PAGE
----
In the case of the online bank, it mademoney when more of the 30,000 daily visitors to its site made the decision toopen new or fund existing accounts. By focusing on the user behaviors that actu-ally supported the bank’s business goals, we helped ground the discussion on howto shape the site. Even if you are working with a nonprofit organization, asking themoney question is a great way to get executives focused, because they’refamiliar and comfortable with that way of thinking.
What is the size of the market opportunity?
When trying to weigh the amount of time, technical resources, and money that should be spent on different phases of a site design, it is obviously helpful to know how much demand isout there. If research estimates that more than a million people are goingto begin using electronic billpay in thenext six months, but only a few hun-dred thousand would even be inter-ested in expensive customizationfeatures, deciding which of the two toimplement gets a lot easier.Of course a larger issue is whetherthere is market demand for the entireoffering. Even before the recent market slump, there were lots of spectacular dot-com failures. Not every business belongsonline, and not every site will provide agood return on investment (or generaterevenue), no matter how well it’sdesigned.
Who are our most formidable competitors?
This question seems so obvious that it’salmost not worth mentioning. But thefirst thing you and your client should do when you start a design process is to iden-tify your client’s biggest competitors. Takea hard look at what they’re doing andnot doing. Then, as you identify require-ments, evaluate how your offering willcompare with theirs.But watch out for the tendency to“keep up with the Joneses.” During aredesign of a major airline site, ourclient’s response to any question or dis-cussion about requirements was“Delta’s doing it.” This reaction wasn’t so much a competitive analysis as it wasa knee-jerk impulse to declare that if other airlines did it, it must be a goodidea.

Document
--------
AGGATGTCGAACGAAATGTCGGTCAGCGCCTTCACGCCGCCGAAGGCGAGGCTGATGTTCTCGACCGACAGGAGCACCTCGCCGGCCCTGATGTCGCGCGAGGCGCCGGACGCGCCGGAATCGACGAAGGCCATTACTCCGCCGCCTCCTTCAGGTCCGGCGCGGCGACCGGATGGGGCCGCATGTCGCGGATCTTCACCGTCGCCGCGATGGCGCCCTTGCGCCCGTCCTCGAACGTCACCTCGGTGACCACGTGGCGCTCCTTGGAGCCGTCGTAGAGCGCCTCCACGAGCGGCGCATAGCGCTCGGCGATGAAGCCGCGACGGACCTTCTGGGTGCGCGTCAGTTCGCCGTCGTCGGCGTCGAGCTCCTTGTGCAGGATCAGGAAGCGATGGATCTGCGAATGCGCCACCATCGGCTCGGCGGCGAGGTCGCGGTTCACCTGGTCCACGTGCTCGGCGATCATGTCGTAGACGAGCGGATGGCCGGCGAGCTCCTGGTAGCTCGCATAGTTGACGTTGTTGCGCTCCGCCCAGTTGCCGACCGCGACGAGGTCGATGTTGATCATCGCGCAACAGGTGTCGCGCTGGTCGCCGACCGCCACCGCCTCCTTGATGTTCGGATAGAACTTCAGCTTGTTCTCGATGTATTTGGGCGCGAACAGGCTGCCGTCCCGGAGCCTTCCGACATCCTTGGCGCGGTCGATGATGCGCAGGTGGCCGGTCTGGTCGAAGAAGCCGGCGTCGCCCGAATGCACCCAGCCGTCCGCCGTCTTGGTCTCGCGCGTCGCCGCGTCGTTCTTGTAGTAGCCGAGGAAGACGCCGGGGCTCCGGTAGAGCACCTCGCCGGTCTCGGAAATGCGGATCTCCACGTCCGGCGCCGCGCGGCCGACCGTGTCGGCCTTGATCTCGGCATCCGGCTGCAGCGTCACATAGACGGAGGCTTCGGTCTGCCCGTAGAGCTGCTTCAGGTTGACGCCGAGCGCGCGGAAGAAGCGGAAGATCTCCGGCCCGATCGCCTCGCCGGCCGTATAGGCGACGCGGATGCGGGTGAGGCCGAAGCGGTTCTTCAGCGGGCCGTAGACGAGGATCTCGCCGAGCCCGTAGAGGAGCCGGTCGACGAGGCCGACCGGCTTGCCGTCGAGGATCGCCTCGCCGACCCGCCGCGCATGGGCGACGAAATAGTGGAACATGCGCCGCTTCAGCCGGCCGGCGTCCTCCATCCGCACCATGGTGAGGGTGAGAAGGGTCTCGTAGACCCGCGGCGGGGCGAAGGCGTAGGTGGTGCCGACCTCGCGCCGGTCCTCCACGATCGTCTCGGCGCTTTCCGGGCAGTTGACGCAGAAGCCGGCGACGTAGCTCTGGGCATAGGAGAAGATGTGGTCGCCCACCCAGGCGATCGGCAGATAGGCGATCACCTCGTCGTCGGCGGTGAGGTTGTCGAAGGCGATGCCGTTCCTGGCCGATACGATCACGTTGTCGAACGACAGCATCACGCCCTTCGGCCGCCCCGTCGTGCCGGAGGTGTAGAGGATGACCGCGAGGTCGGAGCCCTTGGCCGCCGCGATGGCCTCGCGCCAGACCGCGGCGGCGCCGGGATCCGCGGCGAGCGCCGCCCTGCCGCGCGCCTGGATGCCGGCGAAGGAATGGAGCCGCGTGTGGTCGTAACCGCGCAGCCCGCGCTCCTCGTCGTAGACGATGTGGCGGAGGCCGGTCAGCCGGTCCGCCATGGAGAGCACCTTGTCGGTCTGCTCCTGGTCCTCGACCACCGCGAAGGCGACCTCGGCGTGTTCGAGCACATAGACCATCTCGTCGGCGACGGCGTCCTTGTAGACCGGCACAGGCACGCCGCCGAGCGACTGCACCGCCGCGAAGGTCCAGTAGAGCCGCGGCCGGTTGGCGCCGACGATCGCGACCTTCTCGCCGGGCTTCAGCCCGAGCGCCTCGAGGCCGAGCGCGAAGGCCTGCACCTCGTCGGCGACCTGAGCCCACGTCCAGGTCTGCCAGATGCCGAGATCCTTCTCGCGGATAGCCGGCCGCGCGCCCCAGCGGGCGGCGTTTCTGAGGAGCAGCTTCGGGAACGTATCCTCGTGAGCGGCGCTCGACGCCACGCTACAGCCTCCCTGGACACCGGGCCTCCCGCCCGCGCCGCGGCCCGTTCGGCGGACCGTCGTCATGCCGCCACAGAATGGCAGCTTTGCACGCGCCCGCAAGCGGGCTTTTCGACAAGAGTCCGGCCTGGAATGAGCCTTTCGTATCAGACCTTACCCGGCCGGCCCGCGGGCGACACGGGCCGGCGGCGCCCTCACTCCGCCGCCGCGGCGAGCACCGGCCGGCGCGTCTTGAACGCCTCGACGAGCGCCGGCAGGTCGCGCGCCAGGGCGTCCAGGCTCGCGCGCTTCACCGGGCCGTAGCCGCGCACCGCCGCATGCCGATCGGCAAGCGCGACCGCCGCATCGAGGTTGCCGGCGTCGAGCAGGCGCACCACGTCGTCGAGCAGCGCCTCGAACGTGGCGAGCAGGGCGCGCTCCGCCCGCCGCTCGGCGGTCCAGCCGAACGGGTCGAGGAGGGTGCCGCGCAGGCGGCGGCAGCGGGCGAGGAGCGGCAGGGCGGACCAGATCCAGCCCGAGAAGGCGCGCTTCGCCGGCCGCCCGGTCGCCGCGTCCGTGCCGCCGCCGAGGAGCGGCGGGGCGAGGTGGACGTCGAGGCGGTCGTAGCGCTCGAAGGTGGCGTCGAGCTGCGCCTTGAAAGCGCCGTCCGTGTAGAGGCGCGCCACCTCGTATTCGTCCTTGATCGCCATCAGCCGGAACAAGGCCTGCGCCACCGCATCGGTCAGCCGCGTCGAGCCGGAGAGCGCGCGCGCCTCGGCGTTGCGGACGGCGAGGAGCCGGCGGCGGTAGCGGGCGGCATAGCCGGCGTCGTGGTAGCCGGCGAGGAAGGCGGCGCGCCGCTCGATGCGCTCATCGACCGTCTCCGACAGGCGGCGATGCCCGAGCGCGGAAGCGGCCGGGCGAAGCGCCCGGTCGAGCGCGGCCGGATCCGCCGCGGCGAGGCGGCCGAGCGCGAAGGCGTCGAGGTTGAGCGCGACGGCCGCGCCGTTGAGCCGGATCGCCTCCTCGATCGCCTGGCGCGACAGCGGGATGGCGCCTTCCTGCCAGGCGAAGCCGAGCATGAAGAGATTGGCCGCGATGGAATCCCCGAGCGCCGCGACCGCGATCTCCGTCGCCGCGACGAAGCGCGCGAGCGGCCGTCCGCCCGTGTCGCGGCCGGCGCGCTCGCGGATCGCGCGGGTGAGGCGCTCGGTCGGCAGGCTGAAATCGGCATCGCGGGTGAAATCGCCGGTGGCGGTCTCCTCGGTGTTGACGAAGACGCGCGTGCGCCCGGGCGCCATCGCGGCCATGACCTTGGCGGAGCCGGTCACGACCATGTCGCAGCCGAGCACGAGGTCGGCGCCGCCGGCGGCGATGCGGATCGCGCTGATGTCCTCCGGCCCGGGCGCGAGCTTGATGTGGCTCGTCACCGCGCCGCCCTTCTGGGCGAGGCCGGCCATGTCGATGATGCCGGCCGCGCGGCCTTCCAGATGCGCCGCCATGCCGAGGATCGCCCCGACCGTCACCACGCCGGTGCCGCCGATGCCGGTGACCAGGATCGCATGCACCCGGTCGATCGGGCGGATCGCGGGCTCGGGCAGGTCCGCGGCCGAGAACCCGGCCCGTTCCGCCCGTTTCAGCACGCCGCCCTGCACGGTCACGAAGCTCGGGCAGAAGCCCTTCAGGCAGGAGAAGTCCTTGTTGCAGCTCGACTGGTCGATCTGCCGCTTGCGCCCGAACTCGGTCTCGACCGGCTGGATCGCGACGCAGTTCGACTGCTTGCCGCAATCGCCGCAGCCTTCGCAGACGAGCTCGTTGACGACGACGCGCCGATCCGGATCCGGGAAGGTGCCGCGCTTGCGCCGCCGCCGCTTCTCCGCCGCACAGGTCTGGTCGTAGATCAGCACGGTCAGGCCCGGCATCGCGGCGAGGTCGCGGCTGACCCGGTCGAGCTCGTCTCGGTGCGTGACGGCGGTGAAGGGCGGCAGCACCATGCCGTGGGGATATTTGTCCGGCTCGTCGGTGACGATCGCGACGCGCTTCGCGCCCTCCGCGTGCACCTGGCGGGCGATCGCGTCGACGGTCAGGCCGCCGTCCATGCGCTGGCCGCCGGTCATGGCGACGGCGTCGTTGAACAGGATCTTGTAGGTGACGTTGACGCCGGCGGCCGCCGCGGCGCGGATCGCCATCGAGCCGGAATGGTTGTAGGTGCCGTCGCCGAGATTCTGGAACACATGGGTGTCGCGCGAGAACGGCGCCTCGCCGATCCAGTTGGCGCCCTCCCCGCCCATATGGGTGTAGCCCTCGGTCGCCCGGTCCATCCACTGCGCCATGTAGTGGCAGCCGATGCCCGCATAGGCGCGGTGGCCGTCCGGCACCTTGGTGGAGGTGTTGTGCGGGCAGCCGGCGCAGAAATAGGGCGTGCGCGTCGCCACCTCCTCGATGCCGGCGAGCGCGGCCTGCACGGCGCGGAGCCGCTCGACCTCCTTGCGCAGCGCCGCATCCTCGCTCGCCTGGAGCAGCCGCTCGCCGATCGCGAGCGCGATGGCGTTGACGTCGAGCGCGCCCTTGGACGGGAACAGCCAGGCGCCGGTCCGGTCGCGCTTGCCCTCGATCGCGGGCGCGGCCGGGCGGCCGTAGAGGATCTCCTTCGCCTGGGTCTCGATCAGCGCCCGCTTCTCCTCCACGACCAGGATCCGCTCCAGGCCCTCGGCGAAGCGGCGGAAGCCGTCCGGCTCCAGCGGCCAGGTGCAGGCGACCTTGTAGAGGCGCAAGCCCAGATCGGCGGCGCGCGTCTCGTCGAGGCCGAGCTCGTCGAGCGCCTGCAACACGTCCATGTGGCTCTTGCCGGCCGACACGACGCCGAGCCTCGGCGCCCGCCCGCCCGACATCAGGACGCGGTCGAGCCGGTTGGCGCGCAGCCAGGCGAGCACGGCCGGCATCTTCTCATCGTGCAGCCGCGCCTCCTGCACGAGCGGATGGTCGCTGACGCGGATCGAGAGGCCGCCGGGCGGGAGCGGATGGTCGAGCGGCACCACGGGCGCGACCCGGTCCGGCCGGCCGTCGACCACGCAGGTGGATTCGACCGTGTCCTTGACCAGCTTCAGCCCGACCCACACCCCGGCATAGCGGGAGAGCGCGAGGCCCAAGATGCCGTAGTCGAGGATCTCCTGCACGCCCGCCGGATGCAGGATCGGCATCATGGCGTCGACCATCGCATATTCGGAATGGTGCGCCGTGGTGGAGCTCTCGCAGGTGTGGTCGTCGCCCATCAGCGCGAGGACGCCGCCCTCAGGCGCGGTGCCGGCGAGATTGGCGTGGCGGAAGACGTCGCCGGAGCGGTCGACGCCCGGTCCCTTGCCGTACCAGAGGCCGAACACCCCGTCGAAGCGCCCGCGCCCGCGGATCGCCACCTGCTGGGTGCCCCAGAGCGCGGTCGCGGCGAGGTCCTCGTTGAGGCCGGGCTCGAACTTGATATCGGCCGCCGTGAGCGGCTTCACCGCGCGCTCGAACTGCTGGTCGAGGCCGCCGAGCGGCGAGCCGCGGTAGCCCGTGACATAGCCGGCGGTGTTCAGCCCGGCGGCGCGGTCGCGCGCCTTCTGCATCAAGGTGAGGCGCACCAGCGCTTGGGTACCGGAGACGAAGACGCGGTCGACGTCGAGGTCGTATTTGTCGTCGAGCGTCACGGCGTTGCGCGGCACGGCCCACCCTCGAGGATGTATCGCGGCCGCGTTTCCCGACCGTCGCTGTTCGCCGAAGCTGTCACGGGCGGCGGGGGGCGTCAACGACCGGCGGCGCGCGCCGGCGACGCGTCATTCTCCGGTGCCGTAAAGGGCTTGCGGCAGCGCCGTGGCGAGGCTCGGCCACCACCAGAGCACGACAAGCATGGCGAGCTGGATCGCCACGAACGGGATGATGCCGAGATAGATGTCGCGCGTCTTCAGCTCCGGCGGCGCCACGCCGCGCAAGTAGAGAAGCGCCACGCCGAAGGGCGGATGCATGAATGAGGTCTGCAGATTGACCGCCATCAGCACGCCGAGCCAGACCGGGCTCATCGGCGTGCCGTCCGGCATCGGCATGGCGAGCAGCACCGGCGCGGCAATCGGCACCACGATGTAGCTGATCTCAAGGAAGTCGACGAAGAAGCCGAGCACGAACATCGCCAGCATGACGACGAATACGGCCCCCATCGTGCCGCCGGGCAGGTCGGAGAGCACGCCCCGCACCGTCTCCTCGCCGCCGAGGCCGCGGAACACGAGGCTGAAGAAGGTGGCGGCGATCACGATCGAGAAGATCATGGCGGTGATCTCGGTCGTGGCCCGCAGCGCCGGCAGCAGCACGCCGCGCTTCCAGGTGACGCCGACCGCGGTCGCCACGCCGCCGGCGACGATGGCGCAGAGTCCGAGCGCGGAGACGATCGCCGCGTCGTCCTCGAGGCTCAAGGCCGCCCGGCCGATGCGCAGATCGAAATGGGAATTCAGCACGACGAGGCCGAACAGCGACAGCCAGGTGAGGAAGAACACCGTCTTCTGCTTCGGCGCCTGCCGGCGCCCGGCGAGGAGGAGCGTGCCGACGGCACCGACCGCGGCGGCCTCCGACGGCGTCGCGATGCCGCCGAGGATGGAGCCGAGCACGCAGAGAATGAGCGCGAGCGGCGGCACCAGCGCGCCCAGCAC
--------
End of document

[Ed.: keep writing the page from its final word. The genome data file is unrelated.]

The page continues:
What are the specific revenue and growth goals? How will we measure success?
These are important questions evenfor nonprofits. Of course, you can’t really convince yourself or your client that thesite (re)design has been a success if youdidn’t begin the process with some goalin mind. Our best recommendation isto be realistic. During a recent financialservices site launch, one of the big fiveconsulting firms participating in the pro- ject predicted that the site would have amillion customers by the end of that year. It had 107,000. Don’t just make upthe numbers. Instead, try to connect them to some real metric of success forthe venture. If the client is a nonprofit,do some field work before the redesignand find out what impressions peoplehave of the site. After the redesign, dothe same test. You hope to be able toshow your client that yes, users who vis-ited the site were more readily able tounderstand its purpose (for example,fundraising, issues education), and yes,they were immediately able to explainhow to make a donation.If you’re working with a corporationor a business, set success metrics rela-tive to what the client is spending onsite development. Of course, the site’sresults can far exceed expectations, andif you do things right they probably will,but set some realistic metrics based on what the client is investing in(re)designing the site. If the client isspending $800,000 on a redesign, breakthat down into numbers of new cus-tomers, reduced support costs, product sales, or some other measure. Estimatehow many user behaviors the client needs to see to recoup its investment.Executives appreciate this kind of think-ing, and it will help you be accountabletoo.
What user behaviors best support our business goals?
Information architects love this ques-tion. They are very interested in under-standing the most important pieces of functionality and information. Just like agrocery store putting staples like milk in